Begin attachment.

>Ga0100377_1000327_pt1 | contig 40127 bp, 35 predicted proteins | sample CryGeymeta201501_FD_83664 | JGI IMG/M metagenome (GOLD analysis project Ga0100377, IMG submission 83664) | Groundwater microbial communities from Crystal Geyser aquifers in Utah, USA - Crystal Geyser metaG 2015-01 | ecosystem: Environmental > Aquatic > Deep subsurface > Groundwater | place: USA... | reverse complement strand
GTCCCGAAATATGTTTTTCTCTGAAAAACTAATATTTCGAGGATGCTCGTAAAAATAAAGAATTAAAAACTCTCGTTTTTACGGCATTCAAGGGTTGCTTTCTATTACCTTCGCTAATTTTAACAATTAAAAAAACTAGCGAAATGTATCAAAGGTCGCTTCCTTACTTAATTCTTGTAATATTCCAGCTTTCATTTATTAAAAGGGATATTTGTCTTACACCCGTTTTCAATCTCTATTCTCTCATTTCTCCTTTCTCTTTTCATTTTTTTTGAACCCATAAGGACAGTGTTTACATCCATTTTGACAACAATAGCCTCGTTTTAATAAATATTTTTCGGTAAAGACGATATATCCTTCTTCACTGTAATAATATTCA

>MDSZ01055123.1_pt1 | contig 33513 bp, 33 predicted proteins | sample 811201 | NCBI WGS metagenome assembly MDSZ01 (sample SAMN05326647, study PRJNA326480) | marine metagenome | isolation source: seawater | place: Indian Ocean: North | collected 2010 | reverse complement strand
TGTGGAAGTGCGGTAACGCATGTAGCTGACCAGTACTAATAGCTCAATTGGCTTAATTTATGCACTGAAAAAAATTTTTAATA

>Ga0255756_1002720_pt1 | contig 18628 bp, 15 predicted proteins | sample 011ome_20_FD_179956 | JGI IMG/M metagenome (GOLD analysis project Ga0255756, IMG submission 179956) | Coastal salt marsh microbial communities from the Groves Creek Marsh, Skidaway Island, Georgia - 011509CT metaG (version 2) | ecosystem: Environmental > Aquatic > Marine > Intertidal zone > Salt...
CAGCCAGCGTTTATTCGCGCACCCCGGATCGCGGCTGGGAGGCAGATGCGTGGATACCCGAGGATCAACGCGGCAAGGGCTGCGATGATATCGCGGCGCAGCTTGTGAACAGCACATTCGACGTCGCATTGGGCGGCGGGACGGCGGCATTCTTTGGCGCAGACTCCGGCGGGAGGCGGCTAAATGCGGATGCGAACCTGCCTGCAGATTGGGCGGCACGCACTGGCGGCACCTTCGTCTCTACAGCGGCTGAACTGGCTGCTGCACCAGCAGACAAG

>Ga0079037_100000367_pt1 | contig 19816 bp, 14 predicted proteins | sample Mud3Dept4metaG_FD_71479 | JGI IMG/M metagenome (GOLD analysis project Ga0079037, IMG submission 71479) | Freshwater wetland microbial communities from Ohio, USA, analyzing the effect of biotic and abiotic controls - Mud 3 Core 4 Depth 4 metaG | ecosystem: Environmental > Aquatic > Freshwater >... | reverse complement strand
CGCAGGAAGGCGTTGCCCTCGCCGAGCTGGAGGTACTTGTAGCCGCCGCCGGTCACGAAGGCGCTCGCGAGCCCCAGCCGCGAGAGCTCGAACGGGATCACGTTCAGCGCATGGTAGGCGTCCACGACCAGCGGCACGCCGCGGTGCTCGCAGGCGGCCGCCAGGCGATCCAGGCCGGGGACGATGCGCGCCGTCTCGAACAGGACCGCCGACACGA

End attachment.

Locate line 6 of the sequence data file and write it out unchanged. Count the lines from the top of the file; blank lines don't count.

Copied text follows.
CAGCCAGCGTTTATTCGCGCACCCCGGATCGCGGCTGGGAGGCAGATGCGTGGATACCCGAGGATCAACGCGGCAAGGGCTGCGATGATATCGCGGCGCAGCTTGTGAACAGCACATTCGACGTCGCATTGGGCGGCGGGACGGCGGCATTCTTTGGCGCAGACTCCGGCGGGAGGCGGCTAAATGCGGATGCGAACCTGCCTGCAGATTGGGCGGCACGCACTGGCGGCACCTTCGTCTCTACAGCGGCTGAACTGGCTGCTGCACCAGCAGACAAG